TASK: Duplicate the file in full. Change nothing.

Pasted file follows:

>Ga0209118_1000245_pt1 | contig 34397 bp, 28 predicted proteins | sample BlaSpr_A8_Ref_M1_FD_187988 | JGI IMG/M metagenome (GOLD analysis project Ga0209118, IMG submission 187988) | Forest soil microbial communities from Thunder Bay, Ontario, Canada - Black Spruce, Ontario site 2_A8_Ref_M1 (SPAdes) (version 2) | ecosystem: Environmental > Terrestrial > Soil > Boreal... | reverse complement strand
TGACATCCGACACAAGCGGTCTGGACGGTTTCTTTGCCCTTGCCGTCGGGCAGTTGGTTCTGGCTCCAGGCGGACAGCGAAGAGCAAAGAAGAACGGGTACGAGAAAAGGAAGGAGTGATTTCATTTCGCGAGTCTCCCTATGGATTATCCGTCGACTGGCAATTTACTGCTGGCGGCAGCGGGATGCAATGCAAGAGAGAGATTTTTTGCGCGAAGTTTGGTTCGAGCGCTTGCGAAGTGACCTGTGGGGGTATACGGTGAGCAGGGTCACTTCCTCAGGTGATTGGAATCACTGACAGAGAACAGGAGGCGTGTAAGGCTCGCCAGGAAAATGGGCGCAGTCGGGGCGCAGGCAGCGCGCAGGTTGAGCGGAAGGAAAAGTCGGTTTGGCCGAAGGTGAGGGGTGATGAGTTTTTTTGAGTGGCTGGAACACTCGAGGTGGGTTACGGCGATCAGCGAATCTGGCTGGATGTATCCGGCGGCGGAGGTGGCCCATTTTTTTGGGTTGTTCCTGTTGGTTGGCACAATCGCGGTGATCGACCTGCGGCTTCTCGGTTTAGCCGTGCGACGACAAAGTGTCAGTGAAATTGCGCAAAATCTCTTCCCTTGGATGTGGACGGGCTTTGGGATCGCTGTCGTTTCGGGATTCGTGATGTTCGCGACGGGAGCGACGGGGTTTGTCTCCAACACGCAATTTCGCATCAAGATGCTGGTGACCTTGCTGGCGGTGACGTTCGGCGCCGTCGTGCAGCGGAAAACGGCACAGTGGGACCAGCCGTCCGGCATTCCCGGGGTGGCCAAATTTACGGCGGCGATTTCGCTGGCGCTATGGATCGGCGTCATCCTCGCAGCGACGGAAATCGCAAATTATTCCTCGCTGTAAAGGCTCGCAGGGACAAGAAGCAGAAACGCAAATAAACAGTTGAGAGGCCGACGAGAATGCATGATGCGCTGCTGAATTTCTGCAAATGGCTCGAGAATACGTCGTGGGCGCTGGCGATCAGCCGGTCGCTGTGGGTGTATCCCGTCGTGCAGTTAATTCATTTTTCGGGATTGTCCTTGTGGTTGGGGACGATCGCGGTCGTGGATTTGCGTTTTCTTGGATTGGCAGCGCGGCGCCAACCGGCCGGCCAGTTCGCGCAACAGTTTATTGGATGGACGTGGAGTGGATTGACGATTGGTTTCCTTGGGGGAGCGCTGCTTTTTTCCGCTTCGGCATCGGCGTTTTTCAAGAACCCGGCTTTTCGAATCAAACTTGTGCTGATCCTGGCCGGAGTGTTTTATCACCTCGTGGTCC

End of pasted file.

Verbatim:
>Ga0209118_1000245_pt1 | contig 34397 bp, 28 predicted proteins | sample BlaSpr_A8_Ref_M1_FD_187988 | JGI IMG/M metagenome (GOLD analysis project Ga0209118, IMG submission 187988) | Forest soil microbial communities from Thunder Bay, Ontario, Canada - Black Spruce, Ontario site 2_A8_Ref_M1 (SPAdes) (version 2) | ecosystem: Environmental > Terrestrial > Soil > Boreal... | reverse complement strand
TGACATCCGACACAAGCGGTCTGGACGGTTTCTTTGCCCTTGCCGTCGGGCAGTTGGTTCTGGCTCCAGGCGGACAGCGAAGAGCAAAGAAGAACGGGTACGAGAAAAGGAAGGAGTGATTTCATTTCGCGAGTCTCCCTATGGATTATCCGTCGACTGGCAATTTACTGCTGGCGGCAGCGGGATGCAATGCAAGAGAGAGATTTTTTGCGCGAAGTTTGGTTCGAGCGCTTGCGAAGTGACCTGTGGGGGTATACGGTGAGCAGGGTCACTTCCTCAGGTGATTGGAATCACTGACAGAGAACAGGAGGCGTGTAAGGCTCGCCAGGAAAATGGGCGCAGTCGGGGCGCAGGCAGCGCGCAGGTTGAGCGGAAGGAAAAGTCGGTTTGGCCGAAGGTGAGGGGTGATGAGTTTTTTTGAGTGGCTGGAACACTCGAGGTGGGTTACGGCGATCAGCGAATCTGGCTGGATGTATCCGGCGGCGGAGGTGGCCCATTTTTTTGGGTTGTTCCTGTTGGTTGGCACAATCGCGGTGATCGACCTGCGGCTTCTCGGTTTAGCCGTGCGACGACAAAGTGTCAGTGAAATTGCGCAAAATCTCTTCCCTTGGATGTGGACGGGCTTTGGGATCGCTGTCGTTTCGGGATTCGTGATGTTCGCGACGGGAGCGACGGGGTTTGTCTCCAACACGCAATTTCGCATCAAGATGCTGGTGACCTTGCTGGCGGTGACGTTCGGCGCCGTCGTGCAGCGGAAAACGGCACAGTGGGACCAGCCGTCCGGCATTCCCGGGGTGGCCAAATTTACGGCGGCGATTTCGCTGGCGCTATGGATCGGCGTCATCCTCGCAGCGACGGAAATCGCAAATTATTCCTCGCTGTAAAGGCTCGCAGGGACAAGAAGCAGAAACGCAAATAAACAGTTGAGAGGCCGACGAGAATGCATGATGCGCTGCTGAATTTCTGCAAATGGCTCGAGAATACGTCGTGGGCGCTGGCGATCAGCCGGTCGCTGTGGGTGTATCCCGTCGTGCAGTTAATTCATTTTTCGGGATTGTCCTTGTGGTTGGGGACGATCGCGGTCGTGGATTTGCGTTTTCTTGGATTGGCAGCGCGGCGCCAACCGGCCGGCCAGTTCGCGCAACAGTTTATTGGATGGACGTGGAGTGGATTGACGATTGGTTTCCTTGGGGGAGCGCTGCTTTTTTCCGCTTCGGCATCGGCGTTTTTCAAGAACCCGGCTTTTCGAATCAAACTTGTGCTGATCCTGGCCGGAGTGTTTTATCACCTCGTGGTCC